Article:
Like many other sports, boxing is not a Paralympic sport, which to me is shocking. I have fought against an able-bodied fighter and lived to tell the tale. I would love to see boxing in the Paralympics one day. I know there are people that would be able to relate to those athletes and inspire them.
In your opinion, what are the main challenges that female disabled face, especially Muslim women?
Everyone’s disability and life is different. But for me, as a disabled Muslim woman, my main struggle is simply finding others like me. It want to be able to share my experiences and better understand my own short-comings.
I have come across many women with disabilities. But people forget that our culture has a big part to play in the challenges we face. The attitude towards disability in the Muslim community – or at least the community I grew up in – is very different to those that a non-Muslim.
What is next on your plans both professionally and personally?
Professionally, I have started a new fundraising job, so my focus is on getting disabled people more involved in charity work. I have found it has helped me gain more confidence, regardless of my health.
I have also been approached by a number of organisations about sharing my experiences of having a disability and being a Muslim woman. It’ll be a great opportunity to encourage others to be braver and to do things they have given up on.
Personally, I am still trying to understand my own illnesses and accept how they will impact my future. I’m always trying to develop myself and grow so that if my illness does reach a point where I am unable to do various physical things, I still have other opportunities I can fall back.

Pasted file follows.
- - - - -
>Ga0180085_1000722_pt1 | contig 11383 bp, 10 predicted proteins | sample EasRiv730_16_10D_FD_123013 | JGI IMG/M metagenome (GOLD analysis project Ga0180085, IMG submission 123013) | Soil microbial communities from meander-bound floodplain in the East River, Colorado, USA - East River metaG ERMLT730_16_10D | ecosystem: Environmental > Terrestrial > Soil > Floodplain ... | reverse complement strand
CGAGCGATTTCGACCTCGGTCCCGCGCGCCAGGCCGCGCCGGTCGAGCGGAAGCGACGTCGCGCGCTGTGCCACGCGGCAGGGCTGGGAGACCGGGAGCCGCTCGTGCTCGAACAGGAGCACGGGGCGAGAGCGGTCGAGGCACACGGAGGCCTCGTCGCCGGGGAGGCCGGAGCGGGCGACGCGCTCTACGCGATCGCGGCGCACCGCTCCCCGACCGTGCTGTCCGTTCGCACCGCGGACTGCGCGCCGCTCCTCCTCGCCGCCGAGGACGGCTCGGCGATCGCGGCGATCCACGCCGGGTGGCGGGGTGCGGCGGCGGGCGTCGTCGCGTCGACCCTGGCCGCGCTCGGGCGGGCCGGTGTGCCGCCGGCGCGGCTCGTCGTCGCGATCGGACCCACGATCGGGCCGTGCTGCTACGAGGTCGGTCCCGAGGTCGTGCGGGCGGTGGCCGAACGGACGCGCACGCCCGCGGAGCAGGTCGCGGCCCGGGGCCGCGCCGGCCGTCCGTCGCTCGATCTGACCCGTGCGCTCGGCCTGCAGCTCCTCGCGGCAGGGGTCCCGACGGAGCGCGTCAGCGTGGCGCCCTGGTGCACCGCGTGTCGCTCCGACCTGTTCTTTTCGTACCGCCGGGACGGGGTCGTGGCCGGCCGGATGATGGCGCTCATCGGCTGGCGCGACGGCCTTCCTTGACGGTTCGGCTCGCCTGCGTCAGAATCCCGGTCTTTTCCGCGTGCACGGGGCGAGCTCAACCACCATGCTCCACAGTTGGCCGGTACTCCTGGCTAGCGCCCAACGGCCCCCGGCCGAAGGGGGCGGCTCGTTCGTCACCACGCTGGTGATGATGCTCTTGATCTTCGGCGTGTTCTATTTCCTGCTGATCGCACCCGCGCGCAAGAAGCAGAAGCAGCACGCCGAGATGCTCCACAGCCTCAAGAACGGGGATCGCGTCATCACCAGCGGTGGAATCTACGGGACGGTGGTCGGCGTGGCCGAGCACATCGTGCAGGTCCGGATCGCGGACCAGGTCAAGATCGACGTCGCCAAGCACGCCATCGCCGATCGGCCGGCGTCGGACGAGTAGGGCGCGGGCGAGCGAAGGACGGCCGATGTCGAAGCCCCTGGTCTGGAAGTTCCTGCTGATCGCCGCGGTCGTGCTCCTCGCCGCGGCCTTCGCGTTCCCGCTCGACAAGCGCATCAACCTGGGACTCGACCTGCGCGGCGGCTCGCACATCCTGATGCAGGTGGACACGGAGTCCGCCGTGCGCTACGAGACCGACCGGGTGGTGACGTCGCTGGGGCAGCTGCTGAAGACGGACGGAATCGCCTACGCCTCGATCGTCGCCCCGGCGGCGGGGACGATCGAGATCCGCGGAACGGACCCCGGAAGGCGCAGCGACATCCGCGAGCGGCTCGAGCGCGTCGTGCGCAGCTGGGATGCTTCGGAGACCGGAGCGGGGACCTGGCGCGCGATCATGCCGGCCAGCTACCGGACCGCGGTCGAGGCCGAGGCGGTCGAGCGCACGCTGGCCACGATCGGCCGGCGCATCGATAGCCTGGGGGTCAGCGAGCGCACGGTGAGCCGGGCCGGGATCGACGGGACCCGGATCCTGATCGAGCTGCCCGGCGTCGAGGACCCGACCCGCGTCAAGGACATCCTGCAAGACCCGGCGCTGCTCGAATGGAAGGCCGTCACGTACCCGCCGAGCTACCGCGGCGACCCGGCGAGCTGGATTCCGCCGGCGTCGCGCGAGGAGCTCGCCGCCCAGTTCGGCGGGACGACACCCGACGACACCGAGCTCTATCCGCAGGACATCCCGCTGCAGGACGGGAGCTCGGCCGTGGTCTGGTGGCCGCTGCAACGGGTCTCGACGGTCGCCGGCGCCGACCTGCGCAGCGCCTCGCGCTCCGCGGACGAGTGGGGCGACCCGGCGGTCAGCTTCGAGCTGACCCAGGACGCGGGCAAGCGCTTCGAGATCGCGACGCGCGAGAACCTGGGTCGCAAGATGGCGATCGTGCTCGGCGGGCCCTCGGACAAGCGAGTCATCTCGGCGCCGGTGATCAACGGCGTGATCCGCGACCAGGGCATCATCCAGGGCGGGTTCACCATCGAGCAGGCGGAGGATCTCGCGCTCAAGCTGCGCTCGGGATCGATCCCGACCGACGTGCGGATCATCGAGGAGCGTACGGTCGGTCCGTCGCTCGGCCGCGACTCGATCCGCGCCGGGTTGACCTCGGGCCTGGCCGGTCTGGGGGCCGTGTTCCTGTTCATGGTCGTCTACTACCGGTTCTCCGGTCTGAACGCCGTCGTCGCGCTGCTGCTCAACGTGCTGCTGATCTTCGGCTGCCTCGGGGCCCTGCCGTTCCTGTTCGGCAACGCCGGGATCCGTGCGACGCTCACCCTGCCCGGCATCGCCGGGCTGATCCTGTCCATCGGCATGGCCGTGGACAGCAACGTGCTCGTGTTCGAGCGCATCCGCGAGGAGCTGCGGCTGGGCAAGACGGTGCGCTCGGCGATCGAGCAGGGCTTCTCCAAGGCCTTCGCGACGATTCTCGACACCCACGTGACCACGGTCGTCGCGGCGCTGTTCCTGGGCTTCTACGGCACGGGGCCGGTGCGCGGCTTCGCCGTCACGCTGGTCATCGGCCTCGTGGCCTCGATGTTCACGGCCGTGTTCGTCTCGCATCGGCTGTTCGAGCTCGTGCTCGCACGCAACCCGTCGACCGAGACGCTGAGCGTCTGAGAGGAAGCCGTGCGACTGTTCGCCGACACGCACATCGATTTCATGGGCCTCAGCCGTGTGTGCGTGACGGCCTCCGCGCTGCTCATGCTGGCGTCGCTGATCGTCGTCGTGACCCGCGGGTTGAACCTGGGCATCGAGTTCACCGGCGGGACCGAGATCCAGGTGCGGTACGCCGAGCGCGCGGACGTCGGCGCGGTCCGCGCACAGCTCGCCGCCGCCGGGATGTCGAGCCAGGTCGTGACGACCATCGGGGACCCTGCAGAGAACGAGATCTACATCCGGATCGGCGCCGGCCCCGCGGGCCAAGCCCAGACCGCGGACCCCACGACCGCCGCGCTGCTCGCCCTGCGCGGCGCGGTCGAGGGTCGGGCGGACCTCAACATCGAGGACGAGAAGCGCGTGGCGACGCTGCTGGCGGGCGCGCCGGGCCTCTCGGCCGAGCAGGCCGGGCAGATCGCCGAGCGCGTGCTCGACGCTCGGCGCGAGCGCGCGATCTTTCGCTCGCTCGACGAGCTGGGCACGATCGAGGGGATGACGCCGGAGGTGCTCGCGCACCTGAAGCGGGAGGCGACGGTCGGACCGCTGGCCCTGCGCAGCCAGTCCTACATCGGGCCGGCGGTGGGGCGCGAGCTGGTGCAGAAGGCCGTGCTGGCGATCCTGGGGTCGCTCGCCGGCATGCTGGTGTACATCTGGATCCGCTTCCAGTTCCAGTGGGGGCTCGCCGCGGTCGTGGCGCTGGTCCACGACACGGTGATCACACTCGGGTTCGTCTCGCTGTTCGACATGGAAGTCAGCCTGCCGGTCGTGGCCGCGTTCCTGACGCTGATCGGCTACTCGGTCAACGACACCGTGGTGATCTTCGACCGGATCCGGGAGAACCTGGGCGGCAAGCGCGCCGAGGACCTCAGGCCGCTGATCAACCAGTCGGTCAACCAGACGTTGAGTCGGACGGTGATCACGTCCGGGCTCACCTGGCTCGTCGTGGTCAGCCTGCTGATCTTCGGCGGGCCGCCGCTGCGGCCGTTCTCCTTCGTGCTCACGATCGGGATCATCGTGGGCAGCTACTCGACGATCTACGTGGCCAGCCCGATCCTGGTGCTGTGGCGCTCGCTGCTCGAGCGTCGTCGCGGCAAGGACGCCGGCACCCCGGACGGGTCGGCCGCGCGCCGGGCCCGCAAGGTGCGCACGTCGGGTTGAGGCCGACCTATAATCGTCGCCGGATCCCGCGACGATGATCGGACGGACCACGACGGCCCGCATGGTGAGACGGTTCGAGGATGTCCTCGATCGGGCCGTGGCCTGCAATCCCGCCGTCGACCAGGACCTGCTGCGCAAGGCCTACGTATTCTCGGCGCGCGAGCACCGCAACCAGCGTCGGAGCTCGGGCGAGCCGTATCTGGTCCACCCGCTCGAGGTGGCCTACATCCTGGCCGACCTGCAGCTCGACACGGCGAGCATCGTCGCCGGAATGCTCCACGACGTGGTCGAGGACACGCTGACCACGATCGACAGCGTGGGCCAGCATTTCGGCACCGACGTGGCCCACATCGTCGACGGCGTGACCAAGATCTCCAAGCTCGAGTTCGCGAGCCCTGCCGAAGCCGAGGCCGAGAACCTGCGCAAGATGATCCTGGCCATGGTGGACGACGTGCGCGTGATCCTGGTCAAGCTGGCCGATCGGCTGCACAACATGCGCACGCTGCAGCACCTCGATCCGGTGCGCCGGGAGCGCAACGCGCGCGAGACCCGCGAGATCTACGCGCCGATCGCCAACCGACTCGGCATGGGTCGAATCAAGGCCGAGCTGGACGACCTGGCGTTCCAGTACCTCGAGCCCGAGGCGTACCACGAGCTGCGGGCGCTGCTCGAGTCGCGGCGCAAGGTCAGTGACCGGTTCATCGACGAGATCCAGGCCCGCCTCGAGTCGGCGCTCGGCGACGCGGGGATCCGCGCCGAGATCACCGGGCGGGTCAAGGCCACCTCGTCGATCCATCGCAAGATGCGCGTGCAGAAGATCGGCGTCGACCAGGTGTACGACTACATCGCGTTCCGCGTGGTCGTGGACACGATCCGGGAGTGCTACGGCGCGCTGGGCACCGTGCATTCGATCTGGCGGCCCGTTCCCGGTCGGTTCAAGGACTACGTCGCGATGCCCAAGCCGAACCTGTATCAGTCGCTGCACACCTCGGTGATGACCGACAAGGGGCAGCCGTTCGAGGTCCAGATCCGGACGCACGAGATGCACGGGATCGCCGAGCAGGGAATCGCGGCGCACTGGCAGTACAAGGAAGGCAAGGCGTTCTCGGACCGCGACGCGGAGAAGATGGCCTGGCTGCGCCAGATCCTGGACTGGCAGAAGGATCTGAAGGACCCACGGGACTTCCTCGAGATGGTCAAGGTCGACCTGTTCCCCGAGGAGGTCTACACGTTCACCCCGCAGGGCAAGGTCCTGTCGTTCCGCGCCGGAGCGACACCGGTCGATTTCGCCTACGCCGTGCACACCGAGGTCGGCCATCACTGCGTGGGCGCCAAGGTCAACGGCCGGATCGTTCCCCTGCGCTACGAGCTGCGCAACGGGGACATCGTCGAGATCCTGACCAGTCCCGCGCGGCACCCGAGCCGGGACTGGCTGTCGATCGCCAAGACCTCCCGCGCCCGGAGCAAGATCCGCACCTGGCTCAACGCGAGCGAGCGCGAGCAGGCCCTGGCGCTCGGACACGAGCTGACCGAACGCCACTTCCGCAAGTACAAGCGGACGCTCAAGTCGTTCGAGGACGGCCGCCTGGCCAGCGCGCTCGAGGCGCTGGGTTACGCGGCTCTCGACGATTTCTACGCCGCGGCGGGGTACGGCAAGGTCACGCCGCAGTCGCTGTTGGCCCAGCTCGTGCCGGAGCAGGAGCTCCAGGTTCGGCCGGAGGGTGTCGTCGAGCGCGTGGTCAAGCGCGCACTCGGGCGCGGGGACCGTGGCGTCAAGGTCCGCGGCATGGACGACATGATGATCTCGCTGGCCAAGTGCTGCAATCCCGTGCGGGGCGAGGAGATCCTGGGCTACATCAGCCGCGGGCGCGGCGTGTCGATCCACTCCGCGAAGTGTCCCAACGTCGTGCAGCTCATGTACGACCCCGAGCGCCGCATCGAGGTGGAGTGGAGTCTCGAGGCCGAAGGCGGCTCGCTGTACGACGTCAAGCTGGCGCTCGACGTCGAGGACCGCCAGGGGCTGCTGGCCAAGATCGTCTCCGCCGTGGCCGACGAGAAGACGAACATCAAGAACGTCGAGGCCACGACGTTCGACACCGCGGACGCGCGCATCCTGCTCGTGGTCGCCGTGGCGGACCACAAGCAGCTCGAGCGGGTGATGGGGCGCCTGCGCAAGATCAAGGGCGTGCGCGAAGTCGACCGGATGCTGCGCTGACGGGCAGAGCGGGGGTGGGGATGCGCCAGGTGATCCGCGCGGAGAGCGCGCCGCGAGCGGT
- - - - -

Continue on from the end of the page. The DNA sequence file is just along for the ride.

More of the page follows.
Ultimately, I want to keep reaching more people with similar illnesses to let them know they aren’t alone with what they are going whether that be now or in the future.
What would you say to other disabled people wanting to take part in sport or achieve their dreams?
In today’s society, we compare ourselves to everyone. But progression and success shouldn’t be based or measured on other people. What we forget is that what may not be a win to someone else, could be a big win for you.
I truly believe that only you should be the one to determine what success looks like for you. So take time to learn to appreciate those wins as and when they happen. The more we all think in that way, the happier we will be every single day.
I am always happy to be contacted by anyone seeking advice or support, whether it is because of the challenges they face due to their gender, religious, disability or even the colour of their skin.
You can contact Sannah on Twitter @shussa200.
By Raya AlJadi